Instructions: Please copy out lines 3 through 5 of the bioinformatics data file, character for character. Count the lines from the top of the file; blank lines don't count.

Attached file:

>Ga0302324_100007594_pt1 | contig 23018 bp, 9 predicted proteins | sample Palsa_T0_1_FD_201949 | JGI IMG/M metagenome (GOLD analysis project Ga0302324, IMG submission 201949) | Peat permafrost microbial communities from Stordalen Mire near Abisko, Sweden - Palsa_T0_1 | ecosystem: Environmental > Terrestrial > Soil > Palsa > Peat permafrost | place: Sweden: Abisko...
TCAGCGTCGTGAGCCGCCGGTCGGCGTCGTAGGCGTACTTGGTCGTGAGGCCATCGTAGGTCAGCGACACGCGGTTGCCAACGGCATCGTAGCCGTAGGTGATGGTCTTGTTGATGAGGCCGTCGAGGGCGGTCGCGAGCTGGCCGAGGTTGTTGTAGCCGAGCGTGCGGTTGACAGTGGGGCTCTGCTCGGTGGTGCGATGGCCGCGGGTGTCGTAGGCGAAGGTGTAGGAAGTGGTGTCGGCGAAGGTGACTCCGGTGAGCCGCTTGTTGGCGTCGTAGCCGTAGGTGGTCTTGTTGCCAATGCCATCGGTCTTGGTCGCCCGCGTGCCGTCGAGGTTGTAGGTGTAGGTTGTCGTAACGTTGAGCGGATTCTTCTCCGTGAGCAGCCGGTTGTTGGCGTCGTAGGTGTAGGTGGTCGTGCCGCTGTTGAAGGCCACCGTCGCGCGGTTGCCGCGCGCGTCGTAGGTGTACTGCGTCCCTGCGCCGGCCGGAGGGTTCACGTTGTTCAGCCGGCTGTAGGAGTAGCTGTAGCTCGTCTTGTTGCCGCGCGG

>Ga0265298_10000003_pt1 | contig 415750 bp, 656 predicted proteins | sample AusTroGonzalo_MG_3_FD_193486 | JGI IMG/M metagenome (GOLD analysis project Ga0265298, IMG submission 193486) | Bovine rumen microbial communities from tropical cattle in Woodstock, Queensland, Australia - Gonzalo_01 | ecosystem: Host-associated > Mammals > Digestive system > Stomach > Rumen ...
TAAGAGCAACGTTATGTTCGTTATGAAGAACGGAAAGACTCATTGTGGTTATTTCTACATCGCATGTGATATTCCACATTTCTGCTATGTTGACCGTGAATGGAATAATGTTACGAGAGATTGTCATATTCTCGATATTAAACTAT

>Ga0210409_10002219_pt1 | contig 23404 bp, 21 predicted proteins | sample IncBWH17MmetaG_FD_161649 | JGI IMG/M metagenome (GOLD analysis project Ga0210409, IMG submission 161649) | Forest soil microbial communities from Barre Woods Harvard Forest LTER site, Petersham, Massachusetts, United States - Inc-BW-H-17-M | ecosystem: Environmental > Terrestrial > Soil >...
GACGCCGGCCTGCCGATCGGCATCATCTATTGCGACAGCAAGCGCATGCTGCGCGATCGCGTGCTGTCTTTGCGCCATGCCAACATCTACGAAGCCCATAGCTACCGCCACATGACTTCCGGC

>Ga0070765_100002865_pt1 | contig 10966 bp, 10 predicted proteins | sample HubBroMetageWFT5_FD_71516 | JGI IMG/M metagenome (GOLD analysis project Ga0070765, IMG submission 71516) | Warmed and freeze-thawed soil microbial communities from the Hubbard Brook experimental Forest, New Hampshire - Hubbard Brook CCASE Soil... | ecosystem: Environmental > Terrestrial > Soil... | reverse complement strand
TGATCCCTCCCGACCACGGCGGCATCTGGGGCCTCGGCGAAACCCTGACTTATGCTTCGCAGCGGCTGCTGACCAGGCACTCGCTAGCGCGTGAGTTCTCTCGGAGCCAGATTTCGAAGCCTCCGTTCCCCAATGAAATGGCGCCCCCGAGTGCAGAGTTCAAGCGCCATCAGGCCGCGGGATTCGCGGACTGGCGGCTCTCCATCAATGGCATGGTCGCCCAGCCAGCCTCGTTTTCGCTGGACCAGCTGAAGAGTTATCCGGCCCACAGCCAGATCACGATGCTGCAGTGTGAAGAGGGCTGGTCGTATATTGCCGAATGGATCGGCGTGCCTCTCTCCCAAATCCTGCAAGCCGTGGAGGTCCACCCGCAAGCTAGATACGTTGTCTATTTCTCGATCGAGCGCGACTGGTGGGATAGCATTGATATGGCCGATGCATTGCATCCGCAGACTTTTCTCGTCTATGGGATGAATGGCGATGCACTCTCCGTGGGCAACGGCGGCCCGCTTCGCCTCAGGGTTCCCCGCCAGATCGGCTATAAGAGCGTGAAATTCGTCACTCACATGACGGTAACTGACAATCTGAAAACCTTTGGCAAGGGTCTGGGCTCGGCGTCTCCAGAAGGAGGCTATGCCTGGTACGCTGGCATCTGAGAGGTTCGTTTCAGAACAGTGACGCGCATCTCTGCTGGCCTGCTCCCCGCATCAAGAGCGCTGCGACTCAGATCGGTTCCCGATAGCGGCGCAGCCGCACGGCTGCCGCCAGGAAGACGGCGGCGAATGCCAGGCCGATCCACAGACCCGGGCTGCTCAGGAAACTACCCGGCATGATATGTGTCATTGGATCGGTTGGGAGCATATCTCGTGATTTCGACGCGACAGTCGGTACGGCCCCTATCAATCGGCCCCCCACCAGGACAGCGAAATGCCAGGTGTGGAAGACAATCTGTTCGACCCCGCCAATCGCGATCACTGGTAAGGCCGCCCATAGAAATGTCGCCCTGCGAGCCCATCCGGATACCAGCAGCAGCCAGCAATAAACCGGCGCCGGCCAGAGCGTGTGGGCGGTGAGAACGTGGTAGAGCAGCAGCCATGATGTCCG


>Ga0265298_10000003_pt1 | contig 415750 bp, 656 predicted proteins | sample AusTroGonzalo_MG_3_FD_193486 | JGI IMG/M metagenome (GOLD analysis project Ga0265298, IMG submission 193486) | Bovine rumen microbial communities from tropical cattle in Woodstock, Queensland, Australia - Gonzalo_01 | ecosystem: Host-associated > Mammals > Digestive system > Stomach > Rumen ...
TAAGAGCAACGTTATGTTCGTTATGAAGAACGGAAAGACTCATTGTGGTTATTTCTACATCGCATGTGATATTCCACATTTCTGCTATGTTGACCGTGAATGGAATAATGTTACGAGAGATTGTCATATTCTCGATATTAAACTAT

>Ga0210409_10002219_pt1 | contig 23404 bp, 21 predicted proteins | sample IncBWH17MmetaG_FD_161649 | JGI IMG/M metagenome (GOLD analysis project Ga0210409, IMG submission 161649) | Forest soil microbial communities from Barre Woods Harvard Forest LTER site, Petersham, Massachusetts, United States - Inc-BW-H-17-M | ecosystem: Environmental > Terrestrial > Soil >...